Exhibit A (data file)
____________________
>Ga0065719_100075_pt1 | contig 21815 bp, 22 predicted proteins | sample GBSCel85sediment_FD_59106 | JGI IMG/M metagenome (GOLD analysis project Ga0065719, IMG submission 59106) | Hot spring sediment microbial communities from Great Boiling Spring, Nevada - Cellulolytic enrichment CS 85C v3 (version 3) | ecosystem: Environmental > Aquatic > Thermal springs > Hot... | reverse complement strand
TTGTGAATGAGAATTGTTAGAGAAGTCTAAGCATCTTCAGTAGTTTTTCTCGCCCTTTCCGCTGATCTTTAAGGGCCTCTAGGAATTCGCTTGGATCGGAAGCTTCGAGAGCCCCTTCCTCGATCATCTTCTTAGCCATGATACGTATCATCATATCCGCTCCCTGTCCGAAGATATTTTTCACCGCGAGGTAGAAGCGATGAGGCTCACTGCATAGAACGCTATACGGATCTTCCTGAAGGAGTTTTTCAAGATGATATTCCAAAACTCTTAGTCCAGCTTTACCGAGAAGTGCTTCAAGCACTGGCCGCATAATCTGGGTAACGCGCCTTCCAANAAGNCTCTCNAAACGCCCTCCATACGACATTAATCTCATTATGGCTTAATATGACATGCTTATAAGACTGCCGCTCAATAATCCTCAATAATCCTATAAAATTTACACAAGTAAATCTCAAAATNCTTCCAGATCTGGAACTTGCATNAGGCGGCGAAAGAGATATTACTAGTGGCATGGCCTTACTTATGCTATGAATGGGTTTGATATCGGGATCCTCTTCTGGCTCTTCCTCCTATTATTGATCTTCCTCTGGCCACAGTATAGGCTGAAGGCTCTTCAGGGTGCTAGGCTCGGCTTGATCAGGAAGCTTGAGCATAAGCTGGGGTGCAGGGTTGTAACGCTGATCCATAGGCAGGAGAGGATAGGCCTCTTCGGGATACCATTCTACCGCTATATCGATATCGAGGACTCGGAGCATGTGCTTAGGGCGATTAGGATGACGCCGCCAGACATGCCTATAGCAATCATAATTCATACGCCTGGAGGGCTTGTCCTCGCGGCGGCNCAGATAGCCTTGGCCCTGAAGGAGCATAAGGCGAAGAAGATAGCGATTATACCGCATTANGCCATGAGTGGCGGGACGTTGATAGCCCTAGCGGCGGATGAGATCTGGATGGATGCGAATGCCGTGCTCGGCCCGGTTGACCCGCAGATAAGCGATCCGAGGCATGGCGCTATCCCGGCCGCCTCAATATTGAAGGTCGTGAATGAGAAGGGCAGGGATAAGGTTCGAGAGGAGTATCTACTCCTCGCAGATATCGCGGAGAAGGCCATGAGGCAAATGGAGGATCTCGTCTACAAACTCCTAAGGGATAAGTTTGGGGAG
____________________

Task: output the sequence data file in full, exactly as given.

>Ga0065719_100075_pt1 | contig 21815 bp, 22 predicted proteins | sample GBSCel85sediment_FD_59106 | JGI IMG/M metagenome (GOLD analysis project Ga0065719, IMG submission 59106) | Hot spring sediment microbial communities from Great Boiling Spring, Nevada - Cellulolytic enrichment CS 85C v3 (version 3) | ecosystem: Environmental > Aquatic > Thermal springs > Hot... | reverse complement strand
TTGTGAATGAGAATTGTTAGAGAAGTCTAAGCATCTTCAGTAGTTTTTCTCGCCCTTTCCGCTGATCTTTAAGGGCCTCTAGGAATTCGCTTGGATCGGAAGCTTCGAGAGCCCCTTCCTCGATCATCTTCTTAGCCATGATACGTATCATCATATCCGCTCCCTGTCCGAAGATATTTTTCACCGCGAGGTAGAAGCGATGAGGCTCACTGCATAGAACGCTATACGGATCTTCCTGAAGGAGTTTTTCAAGATGATATTCCAAAACTCTTAGTCCAGCTTTACCGAGAAGTGCTTCAAGCACTGGCCGCATAATCTGGGTAACGCGCCTTCCAANAAGNCTCTCNAAACGCCCTCCATACGACATTAATCTCATTATGGCTTAATATGACATGCTTATAAGACTGCCGCTCAATAATCCTCAATAATCCTATAAAATTTACACAAGTAAATCTCAAAATNCTTCCAGATCTGGAACTTGCATNAGGCGGCGAAAGAGATATTACTAGTGGCATGGCCTTACTTATGCTATGAATGGGTTTGATATCGGGATCCTCTTCTGGCTCTTCCTCCTATTATTGATCTTCCTCTGGCCACAGTATAGGCTGAAGGCTCTTCAGGGTGCTAGGCTCGGCTTGATCAGGAAGCTTGAGCATAAGCTGGGGTGCAGGGTTGTAACGCTGATCCATAGGCAGGAGAGGATAGGCCTCTTCGGGATACCATTCTACCGCTATATCGATATCGAGGACTCGGAGCATGTGCTTAGGGCGATTAGGATGACGCCGCCAGACATGCCTATAGCAATCATAATTCATACGCCTGGAGGGCTTGTCCTCGCGGCGGCNCAGATAGCCTTGGCCCTGAAGGAGCATAAGGCGAAGAAGATAGCGATTATACCGCATTANGCCATGAGTGGCGGGACGTTGATAGCCCTAGCGGCGGATGAGATCTGGATGGATGCGAATGCCGTGCTCGGCCCGGTTGACCCGCAGATAAGCGATCCGAGGCATGGCGCTATCCCGGCCGCCTCAATATTGAAGGTCGTGAATGAGAAGGGCAGGGATAAGGTTCGAGAGGAGTATCTACTCCTCGCAGATATCGCGGAGAAGGCCATGAGGCAAATGGAGGATCTCGTCTACAAACTCCTAAGGGATAAGTTTGGGGAG